I’ve always loved goats. My grandmother kept sheep for a long time, but they were unsatisfactory and herdish. Scattering in all directions when I barged into their pen to pet their mouldering fleeces. Nearby were two goats, a lady and a gent, but they were deemed too dangerous for my attentions. Which, of course, made them all the more interesting.
Then a few years ago, I met some pygmy goats at a county fair and I was enchanted by their nibbly little lips and direct, curious faces. So when Dairy Queen and I got an invitation from manager Scott Bice to visit Redwood Hill Farm, we jumped at the opportunity. DQ, the Potato Non Grata, Sir Loin and I would spend the day reveling in goaty stares, flopping goaty ears, and admiring goaty antics.
Oh, and also Redwood Hill is a small, family-owned dairy that makes wonderful cheeses and yogurt using old-fashioned, humane methods. That too.
DQ confessed during the drive north to Sebastopol that what she really wanted — in addition to sampling as many cheeses as possible — was to milk one of the goats. “I’ve never milked anything before,” she said. (She’s child-free and a city girl, whereas I went to farm camp for several summers and have milked a cow.) “It sort of scares me. The fleshy primal-ness of it. But I want to try it.”
It was a hot, muggy day in Sonoma. Scott greeted us in a tie-dyed purple t-shirt, shorts, and flip-flops. We immediately began sweating in our jeans as we walked down from the house to the first goat pen.
Scott’s parents started Redwood Hill Dairy in 1968 to sell goat milk, which they did door to door in glass bottles; his eldest sister,Jennifer, took over the farm in 1978 and started branching out into other products and show goats. They have a lot of champion goats on the property! Who wants goat milk? Well, chevre, goat feta, and other goat cheeses speak for themselves, of course, and the milk and yogurt are often sought after by people who can’t digest cow’s milk (slightly different protein profile). Redwood Hill is now the No. 1 yogurt producer in the natural-foods market: they make Trader Joe’s goat yogurt for them, and you can find them in Whole Foods and similar supermarkets under their own label.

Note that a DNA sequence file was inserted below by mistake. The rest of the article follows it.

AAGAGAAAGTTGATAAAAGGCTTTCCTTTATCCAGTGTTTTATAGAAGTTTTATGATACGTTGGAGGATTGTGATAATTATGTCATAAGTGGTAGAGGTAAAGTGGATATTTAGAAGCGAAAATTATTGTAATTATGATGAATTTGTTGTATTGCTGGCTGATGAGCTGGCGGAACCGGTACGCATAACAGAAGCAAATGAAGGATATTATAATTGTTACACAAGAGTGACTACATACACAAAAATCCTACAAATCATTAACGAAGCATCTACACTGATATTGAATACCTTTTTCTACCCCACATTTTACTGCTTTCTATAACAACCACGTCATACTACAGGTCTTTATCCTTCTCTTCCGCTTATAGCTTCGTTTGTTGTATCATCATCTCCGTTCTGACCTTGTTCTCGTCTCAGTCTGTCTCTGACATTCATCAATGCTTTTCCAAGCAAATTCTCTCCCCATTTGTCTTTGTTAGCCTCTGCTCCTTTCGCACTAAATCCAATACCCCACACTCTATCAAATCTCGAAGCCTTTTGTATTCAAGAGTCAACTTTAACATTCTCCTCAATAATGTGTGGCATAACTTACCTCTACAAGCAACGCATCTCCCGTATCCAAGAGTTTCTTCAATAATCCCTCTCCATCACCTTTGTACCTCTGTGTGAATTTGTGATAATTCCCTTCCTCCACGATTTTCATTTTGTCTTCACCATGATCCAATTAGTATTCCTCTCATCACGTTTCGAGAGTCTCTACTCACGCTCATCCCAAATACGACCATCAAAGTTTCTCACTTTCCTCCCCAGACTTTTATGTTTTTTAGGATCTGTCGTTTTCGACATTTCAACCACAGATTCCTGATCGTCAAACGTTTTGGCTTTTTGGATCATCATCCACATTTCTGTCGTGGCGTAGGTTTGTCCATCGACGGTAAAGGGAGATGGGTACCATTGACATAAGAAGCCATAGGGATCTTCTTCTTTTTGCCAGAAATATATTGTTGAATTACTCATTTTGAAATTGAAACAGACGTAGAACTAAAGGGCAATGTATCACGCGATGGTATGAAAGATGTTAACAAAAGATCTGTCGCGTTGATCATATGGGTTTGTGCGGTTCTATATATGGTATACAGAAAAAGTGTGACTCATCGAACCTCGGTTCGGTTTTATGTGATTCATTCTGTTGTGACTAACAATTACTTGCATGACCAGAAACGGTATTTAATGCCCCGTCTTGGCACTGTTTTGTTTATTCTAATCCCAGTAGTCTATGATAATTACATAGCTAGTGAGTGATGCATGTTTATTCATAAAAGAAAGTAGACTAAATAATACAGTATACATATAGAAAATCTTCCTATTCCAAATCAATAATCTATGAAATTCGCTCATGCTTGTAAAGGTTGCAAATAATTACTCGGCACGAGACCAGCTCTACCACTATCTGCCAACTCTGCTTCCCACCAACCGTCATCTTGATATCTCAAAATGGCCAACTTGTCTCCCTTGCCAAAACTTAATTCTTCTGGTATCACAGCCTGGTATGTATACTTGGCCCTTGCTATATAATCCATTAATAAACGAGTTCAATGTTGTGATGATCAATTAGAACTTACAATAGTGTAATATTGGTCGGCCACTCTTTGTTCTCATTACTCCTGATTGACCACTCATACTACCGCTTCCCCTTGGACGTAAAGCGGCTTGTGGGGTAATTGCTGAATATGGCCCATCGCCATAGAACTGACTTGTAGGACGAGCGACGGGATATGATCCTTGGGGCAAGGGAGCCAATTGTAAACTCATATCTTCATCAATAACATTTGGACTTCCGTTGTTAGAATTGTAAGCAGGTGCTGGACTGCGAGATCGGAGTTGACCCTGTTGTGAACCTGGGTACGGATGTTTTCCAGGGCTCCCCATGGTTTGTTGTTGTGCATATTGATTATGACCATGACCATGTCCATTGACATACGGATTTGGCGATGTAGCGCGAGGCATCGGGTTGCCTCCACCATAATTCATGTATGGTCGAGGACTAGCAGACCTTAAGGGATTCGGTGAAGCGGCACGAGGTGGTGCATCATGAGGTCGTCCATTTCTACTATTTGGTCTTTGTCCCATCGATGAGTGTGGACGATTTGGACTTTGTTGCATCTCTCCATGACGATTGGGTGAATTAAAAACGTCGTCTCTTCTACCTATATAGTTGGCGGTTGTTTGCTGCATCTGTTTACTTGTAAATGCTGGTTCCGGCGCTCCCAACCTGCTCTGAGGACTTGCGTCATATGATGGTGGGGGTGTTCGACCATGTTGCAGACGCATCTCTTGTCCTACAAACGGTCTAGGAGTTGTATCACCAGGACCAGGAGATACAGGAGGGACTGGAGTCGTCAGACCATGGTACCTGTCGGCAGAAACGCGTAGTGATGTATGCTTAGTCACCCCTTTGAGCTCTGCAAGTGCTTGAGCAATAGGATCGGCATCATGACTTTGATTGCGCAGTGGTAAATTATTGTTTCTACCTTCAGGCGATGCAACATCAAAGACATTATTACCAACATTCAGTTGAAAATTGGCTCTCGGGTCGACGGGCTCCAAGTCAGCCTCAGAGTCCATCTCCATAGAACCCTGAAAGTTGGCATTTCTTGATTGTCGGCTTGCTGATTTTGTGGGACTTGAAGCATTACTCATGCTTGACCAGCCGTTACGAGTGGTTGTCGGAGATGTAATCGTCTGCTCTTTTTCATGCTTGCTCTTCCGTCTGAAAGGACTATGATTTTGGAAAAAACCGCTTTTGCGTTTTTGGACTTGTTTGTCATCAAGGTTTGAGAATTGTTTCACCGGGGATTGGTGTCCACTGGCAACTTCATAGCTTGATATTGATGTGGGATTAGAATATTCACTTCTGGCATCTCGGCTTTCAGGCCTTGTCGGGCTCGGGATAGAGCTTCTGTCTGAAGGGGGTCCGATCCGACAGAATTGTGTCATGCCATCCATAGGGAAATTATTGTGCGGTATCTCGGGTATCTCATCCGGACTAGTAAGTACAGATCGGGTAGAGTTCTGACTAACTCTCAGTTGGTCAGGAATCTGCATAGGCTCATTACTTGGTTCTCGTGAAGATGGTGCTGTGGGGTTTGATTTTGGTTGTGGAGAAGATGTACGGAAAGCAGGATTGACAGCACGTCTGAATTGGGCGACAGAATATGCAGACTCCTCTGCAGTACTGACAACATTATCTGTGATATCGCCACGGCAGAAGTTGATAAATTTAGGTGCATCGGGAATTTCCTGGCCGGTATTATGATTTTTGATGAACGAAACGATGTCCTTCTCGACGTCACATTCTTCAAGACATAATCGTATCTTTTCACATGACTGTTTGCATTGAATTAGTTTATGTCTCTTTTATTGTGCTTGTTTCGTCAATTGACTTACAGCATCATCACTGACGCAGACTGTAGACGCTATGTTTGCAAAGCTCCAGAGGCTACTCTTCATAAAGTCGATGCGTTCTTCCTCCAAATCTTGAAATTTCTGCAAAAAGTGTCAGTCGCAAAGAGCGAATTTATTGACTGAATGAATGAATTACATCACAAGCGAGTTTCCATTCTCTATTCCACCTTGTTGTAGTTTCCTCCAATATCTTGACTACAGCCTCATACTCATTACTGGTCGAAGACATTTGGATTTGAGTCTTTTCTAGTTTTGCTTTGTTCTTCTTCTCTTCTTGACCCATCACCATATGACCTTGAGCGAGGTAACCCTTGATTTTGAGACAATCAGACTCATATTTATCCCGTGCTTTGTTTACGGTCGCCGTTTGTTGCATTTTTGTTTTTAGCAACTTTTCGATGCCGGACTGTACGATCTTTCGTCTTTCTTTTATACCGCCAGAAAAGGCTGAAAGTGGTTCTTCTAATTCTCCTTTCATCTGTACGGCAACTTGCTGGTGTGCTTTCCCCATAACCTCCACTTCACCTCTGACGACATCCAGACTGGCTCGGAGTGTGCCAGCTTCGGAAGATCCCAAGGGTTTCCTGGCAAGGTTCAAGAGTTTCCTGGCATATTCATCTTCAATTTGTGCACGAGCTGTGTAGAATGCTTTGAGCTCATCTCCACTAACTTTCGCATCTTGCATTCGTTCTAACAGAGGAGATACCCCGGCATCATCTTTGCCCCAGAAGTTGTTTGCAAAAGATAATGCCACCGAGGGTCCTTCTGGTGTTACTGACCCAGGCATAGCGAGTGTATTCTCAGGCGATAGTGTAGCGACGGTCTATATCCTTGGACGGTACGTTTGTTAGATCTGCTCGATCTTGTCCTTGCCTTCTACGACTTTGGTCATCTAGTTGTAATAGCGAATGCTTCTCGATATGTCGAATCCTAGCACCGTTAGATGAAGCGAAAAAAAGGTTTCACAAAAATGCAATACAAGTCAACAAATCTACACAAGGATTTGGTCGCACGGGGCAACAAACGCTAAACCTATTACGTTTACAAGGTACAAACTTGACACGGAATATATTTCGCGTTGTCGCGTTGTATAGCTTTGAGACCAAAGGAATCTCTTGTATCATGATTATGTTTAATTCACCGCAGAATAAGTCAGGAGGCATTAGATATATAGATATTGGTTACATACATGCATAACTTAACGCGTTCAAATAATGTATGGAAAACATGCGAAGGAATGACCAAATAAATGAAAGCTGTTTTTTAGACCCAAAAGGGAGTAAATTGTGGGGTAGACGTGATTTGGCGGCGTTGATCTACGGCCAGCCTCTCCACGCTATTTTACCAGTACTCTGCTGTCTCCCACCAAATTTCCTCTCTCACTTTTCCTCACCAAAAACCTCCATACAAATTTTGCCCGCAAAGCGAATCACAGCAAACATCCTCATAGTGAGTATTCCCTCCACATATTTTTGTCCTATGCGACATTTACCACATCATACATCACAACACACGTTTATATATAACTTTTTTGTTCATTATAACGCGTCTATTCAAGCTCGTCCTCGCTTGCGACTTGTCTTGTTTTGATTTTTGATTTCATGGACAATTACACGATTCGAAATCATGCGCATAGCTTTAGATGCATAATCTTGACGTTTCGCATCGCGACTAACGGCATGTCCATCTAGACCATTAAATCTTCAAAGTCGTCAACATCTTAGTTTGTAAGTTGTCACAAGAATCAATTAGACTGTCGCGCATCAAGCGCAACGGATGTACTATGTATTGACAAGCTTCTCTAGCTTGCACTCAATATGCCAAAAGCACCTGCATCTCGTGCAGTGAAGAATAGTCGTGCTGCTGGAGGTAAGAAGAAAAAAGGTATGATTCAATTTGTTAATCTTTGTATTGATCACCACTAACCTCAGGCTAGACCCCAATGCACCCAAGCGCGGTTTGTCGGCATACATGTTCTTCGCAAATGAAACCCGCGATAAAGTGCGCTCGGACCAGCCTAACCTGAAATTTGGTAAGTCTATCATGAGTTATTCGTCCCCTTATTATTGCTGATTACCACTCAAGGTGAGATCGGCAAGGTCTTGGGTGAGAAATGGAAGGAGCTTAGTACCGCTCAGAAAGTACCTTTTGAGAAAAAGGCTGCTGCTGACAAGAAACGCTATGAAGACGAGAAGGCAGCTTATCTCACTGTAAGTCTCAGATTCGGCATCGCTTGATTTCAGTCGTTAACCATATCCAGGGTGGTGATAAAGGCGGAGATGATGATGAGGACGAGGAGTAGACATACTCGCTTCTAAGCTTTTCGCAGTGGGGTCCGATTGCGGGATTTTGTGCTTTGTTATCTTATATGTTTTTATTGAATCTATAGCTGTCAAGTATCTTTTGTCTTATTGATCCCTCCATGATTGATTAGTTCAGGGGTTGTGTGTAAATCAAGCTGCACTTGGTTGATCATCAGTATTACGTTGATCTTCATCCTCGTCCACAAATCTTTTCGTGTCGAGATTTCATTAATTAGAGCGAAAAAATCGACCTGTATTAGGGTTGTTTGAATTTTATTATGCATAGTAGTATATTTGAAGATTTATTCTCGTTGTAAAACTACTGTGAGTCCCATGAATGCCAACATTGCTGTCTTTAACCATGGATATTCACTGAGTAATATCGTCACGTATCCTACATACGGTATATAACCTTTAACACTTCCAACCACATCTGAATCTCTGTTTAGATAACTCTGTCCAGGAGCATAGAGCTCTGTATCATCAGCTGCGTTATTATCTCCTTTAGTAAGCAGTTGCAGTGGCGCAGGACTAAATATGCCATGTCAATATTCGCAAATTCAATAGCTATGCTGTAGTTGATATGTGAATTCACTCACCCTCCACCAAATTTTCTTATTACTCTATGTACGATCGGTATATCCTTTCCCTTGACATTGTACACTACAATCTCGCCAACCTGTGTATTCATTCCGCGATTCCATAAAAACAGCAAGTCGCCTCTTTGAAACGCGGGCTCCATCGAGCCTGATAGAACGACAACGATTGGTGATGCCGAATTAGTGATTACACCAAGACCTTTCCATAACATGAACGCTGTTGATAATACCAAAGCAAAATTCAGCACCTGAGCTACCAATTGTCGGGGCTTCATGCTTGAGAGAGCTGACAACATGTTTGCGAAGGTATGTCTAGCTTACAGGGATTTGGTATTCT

Scott was very patient and laidback as he led us four goatourists around the various paddocks and explained how the operation runs. His parents retired to Hawaii when he was 8 — Jennifer is 20 years older — and he only moved back five years ago, with his wife.
It’s a true small farm, about five or six acres, with a residential property on one side and thick woods on the other. There are around 325 goats on the farm right now, about 90 of them kids. You can keep goats in a smaller area than cows (obviously), making raising them on small farm plots a more viable option. Which is not to say that the Redwood Hill goats are crammed in or in any way smooshed. They’re all separated out into nice pens by age group with indoor and outdoor bits and fencing that’s a perfect size to stick curious noses through.
There are four types of goats in the herd. The La Mancha, which looks like it has no ears, is a particularly smart and sneaky goat that can figure out how to open fences. (Kind of like our Man of La Muncha, although his ears are normal size.) All the goats on the farm have names, and the La Manchas answer to theirs quite eagerly, according to Scott. The Saanens are white with stickie-out ears. They’re the “Holsteins of the goat world” — high producers. Same with the Alpines, though they come in many colors. And the Nubians, the sweet, shy (for goats) Nubians, with their floppy Basset-hound ears and high-butterfat, rich milk. The idea is that you can combine the milk of all these goats after milking to get a brew that is high enough in volume to sustain the farm (thanks Saanens!) but has plenty of butterfat (go, Nubians!) for a nice creamy base from which to make your yogurts and cheeses. So Scott and Jennifer tweak the composition of the herd to give them the results they want.